EXAMPLE XLIII is not intended to be limited except as indicated in the appended claims.

What is claimed is:

1. A method for preparing a stearically rearranged isotactic-randiotactic polymer characterized by blocks of isotactic polymer and blocks of randiotactic polymer along the polymer chain which comprises reacting an amount of free radical initiator sufficient to provide an activity equivalent to at least about 0.001% by weight of active oxygen and suificient bromine compound to provide at least about 0.005% by weight active bromine wherein said active bromine and said active oxygen equivalent is present in a ratio of at least about 0.2 to 1, with a specific isotactic polymer at a temperature within the range of from about 325 F. to about 600 F.

2. The method of claim 1 wherein said free radical initiator is an organic peroxide.

3. The method of claim 1 wherein said free radical initiator is dicumyl peroxide.

4. The method of claim 1 wherein said free radical initiator is 2,5-dimethyl-2,5-bis (tert-butylperoxy) hexane.

5. The method of claim 1 wherein said free radical initiator is 2,5 dimethyl 2,5 bis (tert-butylperoxy) hexyne-3.

6. The method of claim 1 wherein the bromine compound is an organic bromine phosphate.

7. The method of claim 1 wherein the bromine compound is tris (2,3-dibromopropyl) phosphate.

8. The method of claim 1 wherein the bromine compound is 1,2-dibromocyclohexane.

9. The method of claim 1 wherein the bromine compound is l,1,2,2-tetrabromoethane.

10. The method of claim -1 wherein the bromine compound is lauryl bromide.

11. The method of claim 1 wherein the bromine compound is dibromopropanol.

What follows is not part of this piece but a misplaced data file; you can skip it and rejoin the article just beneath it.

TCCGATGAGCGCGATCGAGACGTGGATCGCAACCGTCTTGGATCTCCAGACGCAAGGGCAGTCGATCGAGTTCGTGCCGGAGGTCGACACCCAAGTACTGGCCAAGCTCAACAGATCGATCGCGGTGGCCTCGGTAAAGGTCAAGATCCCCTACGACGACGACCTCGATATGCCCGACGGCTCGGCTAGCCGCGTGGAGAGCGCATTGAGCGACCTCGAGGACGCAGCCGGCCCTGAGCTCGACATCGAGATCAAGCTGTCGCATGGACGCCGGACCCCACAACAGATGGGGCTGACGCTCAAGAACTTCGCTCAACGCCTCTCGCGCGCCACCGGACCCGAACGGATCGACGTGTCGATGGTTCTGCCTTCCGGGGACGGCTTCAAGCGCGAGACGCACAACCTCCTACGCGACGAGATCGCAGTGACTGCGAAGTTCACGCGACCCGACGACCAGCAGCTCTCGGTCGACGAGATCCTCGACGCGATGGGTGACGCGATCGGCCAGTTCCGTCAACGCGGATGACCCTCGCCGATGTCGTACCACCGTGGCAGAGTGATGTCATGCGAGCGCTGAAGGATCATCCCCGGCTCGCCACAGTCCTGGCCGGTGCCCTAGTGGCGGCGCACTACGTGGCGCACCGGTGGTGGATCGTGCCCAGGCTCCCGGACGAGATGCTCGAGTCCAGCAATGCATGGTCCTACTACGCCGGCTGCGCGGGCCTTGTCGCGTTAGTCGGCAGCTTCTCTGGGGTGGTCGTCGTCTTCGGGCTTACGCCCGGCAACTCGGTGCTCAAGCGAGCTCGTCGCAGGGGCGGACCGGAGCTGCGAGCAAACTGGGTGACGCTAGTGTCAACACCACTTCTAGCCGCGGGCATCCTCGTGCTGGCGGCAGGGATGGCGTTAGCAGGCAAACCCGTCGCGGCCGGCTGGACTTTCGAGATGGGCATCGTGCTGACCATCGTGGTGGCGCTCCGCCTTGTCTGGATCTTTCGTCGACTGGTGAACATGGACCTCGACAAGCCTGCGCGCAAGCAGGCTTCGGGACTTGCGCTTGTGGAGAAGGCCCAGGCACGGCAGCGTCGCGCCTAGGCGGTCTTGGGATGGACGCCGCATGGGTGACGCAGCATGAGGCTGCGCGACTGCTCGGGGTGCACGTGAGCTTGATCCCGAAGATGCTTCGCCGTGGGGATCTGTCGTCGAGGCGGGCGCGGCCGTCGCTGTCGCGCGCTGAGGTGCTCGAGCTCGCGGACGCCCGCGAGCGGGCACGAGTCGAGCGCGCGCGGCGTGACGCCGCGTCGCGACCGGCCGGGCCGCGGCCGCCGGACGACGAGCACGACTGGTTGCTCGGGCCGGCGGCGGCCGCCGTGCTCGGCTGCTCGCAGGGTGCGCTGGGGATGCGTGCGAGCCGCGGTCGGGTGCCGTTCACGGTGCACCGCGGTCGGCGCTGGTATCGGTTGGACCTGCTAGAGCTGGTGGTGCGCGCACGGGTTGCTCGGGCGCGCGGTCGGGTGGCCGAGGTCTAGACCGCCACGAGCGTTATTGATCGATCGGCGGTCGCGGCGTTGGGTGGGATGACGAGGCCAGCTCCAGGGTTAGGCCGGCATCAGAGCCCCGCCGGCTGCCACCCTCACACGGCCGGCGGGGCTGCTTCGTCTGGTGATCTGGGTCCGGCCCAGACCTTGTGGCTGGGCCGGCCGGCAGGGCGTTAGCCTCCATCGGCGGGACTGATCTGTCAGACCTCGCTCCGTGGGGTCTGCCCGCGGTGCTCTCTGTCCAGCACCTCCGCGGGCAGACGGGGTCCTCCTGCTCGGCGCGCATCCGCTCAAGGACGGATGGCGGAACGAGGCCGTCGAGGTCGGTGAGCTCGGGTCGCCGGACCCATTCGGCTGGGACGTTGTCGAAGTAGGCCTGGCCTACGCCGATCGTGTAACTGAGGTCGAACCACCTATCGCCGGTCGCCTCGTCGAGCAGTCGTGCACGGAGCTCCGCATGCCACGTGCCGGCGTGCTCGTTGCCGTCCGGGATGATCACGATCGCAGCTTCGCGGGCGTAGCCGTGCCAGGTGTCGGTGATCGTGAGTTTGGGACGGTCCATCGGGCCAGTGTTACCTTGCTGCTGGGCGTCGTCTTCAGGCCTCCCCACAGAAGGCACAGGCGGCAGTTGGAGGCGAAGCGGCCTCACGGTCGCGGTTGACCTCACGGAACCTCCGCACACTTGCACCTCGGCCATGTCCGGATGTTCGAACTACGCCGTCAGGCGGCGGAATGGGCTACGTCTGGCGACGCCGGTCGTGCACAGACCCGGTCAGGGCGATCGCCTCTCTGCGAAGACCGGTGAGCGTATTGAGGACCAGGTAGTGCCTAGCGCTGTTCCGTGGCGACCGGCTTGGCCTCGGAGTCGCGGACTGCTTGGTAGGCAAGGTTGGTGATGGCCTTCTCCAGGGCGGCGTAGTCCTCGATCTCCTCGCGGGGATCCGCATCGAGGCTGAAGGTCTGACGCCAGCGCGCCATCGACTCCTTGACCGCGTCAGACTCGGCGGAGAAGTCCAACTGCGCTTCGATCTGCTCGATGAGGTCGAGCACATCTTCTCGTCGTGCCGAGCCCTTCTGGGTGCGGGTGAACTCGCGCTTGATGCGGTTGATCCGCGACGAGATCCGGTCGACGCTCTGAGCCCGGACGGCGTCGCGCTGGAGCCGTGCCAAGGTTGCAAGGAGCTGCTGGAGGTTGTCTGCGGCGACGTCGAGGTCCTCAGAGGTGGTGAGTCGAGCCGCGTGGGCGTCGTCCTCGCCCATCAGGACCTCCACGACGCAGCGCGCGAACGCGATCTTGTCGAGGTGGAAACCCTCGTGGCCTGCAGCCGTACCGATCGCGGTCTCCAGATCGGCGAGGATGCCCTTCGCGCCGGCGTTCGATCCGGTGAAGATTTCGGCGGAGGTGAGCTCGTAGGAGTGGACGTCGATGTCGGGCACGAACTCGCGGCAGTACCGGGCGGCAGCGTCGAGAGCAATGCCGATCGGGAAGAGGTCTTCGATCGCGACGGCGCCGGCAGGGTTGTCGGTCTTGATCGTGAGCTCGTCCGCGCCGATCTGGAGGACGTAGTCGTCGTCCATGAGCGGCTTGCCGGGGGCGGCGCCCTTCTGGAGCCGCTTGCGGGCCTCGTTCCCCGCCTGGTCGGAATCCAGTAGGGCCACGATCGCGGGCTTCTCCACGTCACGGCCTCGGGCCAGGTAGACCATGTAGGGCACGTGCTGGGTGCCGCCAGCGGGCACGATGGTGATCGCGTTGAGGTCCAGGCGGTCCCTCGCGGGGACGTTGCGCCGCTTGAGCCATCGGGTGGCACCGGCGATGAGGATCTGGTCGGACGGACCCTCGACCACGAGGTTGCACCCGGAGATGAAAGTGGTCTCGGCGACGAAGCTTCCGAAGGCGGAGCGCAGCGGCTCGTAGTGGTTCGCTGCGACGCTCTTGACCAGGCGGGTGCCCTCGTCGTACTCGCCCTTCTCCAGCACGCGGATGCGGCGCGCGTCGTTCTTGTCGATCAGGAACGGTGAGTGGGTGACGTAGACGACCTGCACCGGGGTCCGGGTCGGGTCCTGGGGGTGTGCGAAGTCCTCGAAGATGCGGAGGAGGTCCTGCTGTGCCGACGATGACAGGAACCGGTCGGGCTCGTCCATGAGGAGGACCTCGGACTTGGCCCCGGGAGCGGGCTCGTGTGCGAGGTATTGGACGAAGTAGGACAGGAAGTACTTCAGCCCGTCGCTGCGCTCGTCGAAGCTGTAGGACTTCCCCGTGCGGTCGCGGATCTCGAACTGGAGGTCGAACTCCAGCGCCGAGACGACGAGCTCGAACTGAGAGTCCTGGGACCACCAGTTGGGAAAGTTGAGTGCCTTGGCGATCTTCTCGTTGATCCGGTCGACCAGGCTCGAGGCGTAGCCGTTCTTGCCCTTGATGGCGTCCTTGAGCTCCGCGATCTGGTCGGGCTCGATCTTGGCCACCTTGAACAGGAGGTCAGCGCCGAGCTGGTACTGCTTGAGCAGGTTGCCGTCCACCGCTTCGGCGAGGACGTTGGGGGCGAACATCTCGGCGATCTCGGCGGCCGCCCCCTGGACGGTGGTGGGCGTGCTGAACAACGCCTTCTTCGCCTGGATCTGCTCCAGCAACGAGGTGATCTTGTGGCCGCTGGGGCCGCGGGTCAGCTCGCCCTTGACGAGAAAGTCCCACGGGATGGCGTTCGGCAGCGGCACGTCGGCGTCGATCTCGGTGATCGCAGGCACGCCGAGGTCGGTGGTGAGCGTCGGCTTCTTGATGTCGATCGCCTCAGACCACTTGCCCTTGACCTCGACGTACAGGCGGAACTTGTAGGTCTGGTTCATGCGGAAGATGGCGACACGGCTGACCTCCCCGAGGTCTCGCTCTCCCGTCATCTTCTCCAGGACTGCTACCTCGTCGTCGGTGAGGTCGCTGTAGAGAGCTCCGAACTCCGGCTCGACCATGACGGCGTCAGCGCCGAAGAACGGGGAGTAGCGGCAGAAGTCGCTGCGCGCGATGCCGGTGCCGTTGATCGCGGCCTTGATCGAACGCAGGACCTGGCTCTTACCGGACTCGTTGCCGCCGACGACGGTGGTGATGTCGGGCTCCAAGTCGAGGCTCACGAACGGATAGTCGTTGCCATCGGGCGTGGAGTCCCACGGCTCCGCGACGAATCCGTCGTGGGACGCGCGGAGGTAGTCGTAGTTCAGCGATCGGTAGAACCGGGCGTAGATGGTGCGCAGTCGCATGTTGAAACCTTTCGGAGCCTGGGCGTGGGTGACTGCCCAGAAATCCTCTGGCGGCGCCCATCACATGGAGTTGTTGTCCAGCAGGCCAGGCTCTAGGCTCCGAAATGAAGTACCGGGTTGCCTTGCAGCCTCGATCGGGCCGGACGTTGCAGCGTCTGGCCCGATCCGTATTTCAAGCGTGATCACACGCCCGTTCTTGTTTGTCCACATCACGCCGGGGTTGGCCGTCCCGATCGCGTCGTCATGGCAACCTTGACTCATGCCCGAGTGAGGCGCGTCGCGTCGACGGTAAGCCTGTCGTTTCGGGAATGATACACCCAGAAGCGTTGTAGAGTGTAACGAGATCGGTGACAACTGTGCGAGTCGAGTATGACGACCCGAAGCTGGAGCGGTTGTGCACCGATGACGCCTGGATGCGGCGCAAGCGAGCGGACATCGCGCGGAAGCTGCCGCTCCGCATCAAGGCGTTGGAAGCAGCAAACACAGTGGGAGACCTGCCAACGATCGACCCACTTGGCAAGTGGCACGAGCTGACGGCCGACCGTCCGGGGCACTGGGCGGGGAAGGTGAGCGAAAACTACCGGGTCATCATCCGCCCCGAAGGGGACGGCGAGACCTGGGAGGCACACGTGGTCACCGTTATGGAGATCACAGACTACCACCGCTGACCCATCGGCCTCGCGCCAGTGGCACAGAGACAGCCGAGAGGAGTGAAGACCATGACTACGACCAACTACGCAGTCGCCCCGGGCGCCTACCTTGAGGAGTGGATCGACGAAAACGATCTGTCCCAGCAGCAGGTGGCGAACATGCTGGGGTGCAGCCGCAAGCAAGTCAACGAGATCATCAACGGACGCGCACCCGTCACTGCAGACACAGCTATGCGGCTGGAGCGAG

12. A method as defined in claim 1 wherein the active bromine to active oxygen ratio is from about 0.2 to 1 to about to 1.

13. A method as defined in claim 1 wherein the active bromine to active oxygen ratio is approximately 10:1.

14. A method for preparing a stearically rearranged isotactic-randiotactic polymer characterized by blocks of isotactic ploymer and blocks of randiotactic polymer along the polymer chain which comprises reacting an amount of free radical initiator sufiicient to provide an activity equivalent to at least about 0.001% by Weight of active oxygen and sufficient bromine compound to provide at least about 0.005% by weight active bromine wherein said active bromine and said active oxygen equivalent is present in a ratio of at least about 0.2 to 1, with a specific isotactic polymer at a temperature wherein said isotactic polymer is substantially noncrystalline.

15. The method of claim 14 wherein said free radical initiator is an organic peroxide.

16. The method of claim 14 wherein the bromine compound is an organic bromine phosphate.

17. The method of claim 14 wherein the active bromine to active oxygen ratio is from about 0.2 to 1 to about 100 to 1.

References Cited Natta: Stereoregular Polymers and Stereospecific Polymerizations, Chimica e Industria, 39, p. 275 (1957).

JOSEPH L. SCHOFER, Primary Examiner R. A. GAITHER, Assistant Examiner U.S. Cl. X.R.

Non-Patent Citations
Reference
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Referenced by
Citing PatentFiling datePublication dateApplicantTitle
US3944511 *Aug 23, 1971Mar 16, 1976Owens-Illinois, Inc.Olefin
US4056499 *Dec 8, 1971Nov 1, 1977Owens-Illinois, Inc.Degradable polymeric composition
US4346052 *Jul 31, 1980Aug 24, 1982Standard Oil Company (Indiana)Increasing crystallization temperature of stereospecific polymer, organic bromine compound
US4634741 *Dec 9, 1985Jan 6, 1987Exxon Research & Engineering Co.Process for preparing improved halogenated butyl rubbers
US5034471 *Feb 15, 1990Jul 23, 1991Bp Chemicals LimitedEpoxidation polybutylene with peroxigen compound, isomerization to form carbonyl compounds
Classifications
U.S. Classification525/340, 525/359.3, 525/355, 525/359.5, 525/333.8
International ClassificationC08F8/00, C08F8/48
Cooperative ClassificationC08F8/18
European ClassificationC08F8/48, C08F8/00